Brian and I drove back to Antrim and we stayed with his sister’s family for another day or two and then we drove back to Athy. Brian soon left for Africa and I stayed in Athy where I soon began to write my first novella: a story about a thirty-something man named Johnny O’Sullivan from County Kerry who wanders and works in Ireland and England; I incorporated my experience of the Francis Hughes funeral into the story. I was twenty-one years old at the time and was heavily influenced by William Shakespeare, James Joyce and William Faulkner. The novella came to 73 pages in length. I sent it to several publishers, but it was never accepted for publication.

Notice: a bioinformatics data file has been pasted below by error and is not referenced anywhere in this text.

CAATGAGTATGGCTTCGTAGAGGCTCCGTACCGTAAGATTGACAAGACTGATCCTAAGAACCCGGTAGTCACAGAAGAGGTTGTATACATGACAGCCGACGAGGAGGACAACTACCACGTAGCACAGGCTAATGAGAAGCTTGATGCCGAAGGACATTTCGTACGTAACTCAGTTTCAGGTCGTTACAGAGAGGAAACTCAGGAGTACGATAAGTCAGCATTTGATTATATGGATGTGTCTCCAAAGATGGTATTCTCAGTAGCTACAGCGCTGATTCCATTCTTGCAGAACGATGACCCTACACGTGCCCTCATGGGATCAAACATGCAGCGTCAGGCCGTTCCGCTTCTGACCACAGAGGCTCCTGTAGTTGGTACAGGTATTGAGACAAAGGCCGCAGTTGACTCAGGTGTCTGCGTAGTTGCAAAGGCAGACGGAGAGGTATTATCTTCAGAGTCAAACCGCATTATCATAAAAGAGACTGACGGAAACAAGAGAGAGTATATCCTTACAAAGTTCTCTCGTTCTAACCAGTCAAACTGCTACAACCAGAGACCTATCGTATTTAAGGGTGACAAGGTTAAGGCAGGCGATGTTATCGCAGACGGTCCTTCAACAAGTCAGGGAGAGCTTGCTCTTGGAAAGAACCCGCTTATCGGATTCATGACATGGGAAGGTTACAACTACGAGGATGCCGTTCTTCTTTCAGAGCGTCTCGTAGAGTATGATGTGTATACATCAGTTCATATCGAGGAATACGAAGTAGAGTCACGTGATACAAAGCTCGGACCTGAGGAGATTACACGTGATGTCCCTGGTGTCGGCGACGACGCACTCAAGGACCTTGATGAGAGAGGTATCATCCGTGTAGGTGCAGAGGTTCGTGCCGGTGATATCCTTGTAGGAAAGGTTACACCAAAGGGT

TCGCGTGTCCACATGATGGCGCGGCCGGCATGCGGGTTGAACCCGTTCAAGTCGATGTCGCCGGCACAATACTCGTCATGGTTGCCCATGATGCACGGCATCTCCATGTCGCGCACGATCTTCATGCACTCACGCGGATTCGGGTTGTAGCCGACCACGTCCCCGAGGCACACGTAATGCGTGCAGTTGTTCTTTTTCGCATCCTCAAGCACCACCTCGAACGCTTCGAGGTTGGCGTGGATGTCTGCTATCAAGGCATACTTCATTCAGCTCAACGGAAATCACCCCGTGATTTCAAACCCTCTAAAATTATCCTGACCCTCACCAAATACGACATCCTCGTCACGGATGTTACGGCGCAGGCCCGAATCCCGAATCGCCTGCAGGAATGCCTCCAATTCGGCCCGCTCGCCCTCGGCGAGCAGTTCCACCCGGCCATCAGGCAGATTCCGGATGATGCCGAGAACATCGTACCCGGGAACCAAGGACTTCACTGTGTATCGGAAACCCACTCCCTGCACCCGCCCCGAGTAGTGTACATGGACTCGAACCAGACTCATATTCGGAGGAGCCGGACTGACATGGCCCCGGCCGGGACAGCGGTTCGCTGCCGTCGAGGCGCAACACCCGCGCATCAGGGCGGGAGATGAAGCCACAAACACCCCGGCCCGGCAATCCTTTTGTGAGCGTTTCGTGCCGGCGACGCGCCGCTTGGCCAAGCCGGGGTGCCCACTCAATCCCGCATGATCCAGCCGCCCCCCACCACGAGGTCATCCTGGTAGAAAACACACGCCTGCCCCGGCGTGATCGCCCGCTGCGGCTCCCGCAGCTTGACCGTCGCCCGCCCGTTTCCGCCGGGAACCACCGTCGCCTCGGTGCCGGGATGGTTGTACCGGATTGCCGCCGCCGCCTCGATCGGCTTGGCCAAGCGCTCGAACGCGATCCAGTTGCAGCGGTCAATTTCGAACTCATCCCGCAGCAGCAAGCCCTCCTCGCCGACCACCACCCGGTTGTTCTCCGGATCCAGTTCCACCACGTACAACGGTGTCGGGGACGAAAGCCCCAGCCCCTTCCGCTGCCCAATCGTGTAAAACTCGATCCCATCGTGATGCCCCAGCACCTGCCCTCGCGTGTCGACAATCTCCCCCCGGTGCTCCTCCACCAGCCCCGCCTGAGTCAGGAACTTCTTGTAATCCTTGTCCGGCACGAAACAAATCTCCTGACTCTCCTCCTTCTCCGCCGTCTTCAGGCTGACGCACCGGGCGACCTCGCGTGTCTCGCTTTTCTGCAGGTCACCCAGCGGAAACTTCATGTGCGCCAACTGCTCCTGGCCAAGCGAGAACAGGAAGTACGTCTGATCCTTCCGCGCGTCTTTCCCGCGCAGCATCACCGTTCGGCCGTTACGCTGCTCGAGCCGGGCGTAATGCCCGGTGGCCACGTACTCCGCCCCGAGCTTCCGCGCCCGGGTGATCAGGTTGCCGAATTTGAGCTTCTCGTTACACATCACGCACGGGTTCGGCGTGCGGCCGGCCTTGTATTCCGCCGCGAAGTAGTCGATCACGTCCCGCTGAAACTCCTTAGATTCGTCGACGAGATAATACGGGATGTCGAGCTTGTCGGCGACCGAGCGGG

I ended up staying in Ireland that time for nine and a half months. After I finished writing and typing the manuscript (it took me seven weeks), I worked on a farm in Killorglin, County Kerry and then a farm in County Laoish and County Kildare for a short time. I later flew back to the States in February 1982.

[Originally published by Digihitch.com]

Francis Hughes Funeral on YouTube
Francis Hughes–Wikipedia
Linda Melvern
Bob Jamieson–Wikipedia
*Athy Town, Co. Kildare, Ireland
**Barge on River Barrow
Vanderbilt Television News Archive:  Northern Ireland
Athy, County Kildare, Ireland
Chris Harper Mercer, Terrorist? Umpqua Gunman Fan of the Irish Republican Army